Thus one can use G0 film as the cladding and the G4 film as the core of the NIC based waveguide from dendrimer films.

Spin-On Glass NIC Based Waveguide

Spin-on glass is another set of materials that can be used to form NIC based waveguide fabrication. Commercial spin-on glass is available in several categories; many of these glasses possess properties suitable for waveguiding and are suitable for fabricating on silicon wafer. The basic composition of this group of glasses is an organosiloxane modified with additives to adjust the films physical properties. For example, phenyl-methylsilsesquioxane is a commercially available resin solution that forms uniform thin film on silicon wafer via spin-on method. This film cured at 325° C. exhibits a refractive index of 1.56. The refractive index of this film can be tailored by changing the phenyl content and/or by other additives such as dendrimer, allowing a route to design waveguide core and cladding via NIC principle. Once a NIC value suitable for waveguiding is established, the films are formed and processed via etching method described herein.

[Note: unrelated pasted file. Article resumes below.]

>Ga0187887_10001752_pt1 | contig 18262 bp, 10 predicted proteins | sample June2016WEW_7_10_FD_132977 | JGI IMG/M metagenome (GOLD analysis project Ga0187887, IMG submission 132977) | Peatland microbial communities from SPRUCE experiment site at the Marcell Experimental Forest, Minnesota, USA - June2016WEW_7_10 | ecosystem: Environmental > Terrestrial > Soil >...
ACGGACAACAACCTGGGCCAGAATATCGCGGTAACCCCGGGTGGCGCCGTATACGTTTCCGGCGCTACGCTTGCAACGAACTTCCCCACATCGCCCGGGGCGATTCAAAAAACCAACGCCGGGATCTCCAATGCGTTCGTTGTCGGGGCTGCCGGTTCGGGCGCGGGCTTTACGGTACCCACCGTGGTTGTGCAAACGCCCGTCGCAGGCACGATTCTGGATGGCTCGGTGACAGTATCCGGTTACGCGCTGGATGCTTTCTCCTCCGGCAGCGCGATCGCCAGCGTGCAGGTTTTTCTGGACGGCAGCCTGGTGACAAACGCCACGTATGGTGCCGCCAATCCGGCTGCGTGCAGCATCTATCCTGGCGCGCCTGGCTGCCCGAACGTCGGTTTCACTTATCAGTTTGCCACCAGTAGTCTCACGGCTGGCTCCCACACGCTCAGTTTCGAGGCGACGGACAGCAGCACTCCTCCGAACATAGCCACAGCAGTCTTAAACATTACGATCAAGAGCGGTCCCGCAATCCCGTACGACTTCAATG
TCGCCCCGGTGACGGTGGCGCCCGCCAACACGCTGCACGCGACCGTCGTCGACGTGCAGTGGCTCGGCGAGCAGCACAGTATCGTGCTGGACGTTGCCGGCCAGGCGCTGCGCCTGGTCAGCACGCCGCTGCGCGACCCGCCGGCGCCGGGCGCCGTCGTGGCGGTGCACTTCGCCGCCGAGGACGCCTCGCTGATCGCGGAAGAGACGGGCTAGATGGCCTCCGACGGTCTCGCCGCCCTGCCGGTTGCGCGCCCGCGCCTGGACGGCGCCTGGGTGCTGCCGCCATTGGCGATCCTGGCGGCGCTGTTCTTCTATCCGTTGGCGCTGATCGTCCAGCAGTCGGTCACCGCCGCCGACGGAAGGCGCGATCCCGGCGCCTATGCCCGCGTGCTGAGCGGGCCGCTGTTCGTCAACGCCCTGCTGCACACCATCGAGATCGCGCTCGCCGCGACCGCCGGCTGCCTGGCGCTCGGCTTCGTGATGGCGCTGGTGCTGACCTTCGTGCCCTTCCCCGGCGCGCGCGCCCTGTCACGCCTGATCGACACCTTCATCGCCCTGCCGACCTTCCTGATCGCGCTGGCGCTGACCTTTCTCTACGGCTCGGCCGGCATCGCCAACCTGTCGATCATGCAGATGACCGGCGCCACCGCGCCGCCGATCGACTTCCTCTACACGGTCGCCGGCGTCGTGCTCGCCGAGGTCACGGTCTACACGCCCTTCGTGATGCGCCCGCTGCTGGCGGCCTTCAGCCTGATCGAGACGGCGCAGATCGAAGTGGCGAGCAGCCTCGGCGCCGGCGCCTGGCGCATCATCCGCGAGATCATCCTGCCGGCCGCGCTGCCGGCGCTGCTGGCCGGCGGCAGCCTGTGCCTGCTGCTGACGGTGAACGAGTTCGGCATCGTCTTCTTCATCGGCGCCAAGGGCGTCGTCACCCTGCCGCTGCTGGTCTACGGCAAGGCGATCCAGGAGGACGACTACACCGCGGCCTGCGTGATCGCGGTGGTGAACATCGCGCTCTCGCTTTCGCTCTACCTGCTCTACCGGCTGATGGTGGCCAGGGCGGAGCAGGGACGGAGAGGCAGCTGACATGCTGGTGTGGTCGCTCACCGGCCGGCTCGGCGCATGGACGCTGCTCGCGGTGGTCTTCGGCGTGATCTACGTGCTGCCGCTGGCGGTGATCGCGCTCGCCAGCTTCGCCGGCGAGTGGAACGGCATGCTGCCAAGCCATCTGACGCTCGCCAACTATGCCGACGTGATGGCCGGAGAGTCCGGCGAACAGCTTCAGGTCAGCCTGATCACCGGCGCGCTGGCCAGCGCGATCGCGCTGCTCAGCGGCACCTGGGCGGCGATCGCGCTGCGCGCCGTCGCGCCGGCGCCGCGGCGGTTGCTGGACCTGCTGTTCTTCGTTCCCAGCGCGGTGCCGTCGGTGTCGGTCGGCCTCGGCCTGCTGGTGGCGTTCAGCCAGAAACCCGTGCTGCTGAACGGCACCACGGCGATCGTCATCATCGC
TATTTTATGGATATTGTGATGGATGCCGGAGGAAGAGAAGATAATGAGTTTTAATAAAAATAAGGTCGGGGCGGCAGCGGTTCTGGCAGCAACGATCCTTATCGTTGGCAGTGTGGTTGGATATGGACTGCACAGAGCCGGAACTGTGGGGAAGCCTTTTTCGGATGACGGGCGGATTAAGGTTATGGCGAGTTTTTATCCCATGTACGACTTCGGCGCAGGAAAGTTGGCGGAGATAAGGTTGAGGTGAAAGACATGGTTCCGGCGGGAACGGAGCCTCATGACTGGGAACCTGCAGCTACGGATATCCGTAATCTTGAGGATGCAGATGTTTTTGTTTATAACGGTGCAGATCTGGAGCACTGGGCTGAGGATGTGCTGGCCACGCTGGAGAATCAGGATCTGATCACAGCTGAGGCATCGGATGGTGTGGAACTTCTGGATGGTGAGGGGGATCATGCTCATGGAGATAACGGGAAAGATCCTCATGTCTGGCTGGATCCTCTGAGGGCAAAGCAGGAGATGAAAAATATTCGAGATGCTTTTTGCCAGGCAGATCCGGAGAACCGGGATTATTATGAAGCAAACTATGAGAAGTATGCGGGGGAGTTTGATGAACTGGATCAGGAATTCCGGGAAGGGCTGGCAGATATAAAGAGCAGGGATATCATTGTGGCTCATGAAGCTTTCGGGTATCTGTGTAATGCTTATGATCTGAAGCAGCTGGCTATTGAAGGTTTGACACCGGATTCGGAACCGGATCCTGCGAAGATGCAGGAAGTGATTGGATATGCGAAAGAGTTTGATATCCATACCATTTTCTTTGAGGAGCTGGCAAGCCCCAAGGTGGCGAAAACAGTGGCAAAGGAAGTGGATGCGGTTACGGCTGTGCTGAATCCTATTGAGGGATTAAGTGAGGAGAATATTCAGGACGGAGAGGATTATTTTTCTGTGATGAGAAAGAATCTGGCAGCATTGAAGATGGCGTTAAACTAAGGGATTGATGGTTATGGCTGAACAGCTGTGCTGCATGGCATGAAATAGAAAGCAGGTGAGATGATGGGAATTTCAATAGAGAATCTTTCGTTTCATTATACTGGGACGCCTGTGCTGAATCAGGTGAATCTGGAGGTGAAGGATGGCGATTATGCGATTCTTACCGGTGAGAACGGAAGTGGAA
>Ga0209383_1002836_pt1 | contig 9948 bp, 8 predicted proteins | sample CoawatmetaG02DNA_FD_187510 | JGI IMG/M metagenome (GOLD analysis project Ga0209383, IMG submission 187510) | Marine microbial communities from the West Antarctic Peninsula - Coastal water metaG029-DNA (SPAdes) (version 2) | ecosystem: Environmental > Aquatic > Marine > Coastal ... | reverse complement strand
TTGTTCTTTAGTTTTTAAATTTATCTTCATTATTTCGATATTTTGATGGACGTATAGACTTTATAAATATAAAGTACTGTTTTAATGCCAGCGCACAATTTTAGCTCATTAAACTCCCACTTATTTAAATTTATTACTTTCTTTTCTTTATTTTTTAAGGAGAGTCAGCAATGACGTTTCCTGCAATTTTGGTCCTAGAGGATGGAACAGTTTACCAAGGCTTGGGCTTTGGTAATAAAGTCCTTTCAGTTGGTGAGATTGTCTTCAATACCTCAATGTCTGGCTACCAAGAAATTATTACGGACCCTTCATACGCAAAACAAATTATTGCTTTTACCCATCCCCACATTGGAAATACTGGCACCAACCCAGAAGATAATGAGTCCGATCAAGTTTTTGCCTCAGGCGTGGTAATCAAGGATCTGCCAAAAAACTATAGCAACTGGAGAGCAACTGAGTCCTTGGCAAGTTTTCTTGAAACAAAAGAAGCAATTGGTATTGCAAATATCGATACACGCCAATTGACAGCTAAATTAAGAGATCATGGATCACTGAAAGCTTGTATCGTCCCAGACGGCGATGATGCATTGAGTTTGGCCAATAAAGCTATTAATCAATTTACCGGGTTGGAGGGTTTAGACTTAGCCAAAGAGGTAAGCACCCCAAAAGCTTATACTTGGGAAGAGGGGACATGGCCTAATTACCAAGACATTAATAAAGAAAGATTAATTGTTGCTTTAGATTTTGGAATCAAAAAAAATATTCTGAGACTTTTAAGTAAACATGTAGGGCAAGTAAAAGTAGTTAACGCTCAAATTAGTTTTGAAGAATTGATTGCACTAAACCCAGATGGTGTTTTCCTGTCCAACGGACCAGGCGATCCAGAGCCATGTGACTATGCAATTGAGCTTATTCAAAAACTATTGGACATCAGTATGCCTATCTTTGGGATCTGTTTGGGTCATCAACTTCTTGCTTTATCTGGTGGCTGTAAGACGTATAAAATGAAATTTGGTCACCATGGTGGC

NIC Based Waveguide for Optical Amplification

Dendrimer or other NIC based waveguide can be used as an optical amplifier. Here the waveguide is formed with materials where the core is composed of amplifying ingredients and must also satisfy the core-cladding requirements. Dendrimer is a material that can be easily doped with fluorescing rare-earth metal ions via liquid phase chemistry such as chelating. Chelating can be used to directly attach rare-earth ions such as Erbium within the interior or exterior of dendrimer molecule or to surface groups such as amines. Typical reaction involves addition of an appropriate rare earth metal salt such as nitrate or acetate to a dendrimer solution allowing the rare earth cation to either directly exchange with the cation of a dendrimer salt, or exist as a chelated ion pair within the dendrimer structure. After reaction, unbound excess metal salts are removed from the system via common procedures for the isolation and purification of the dendrimer.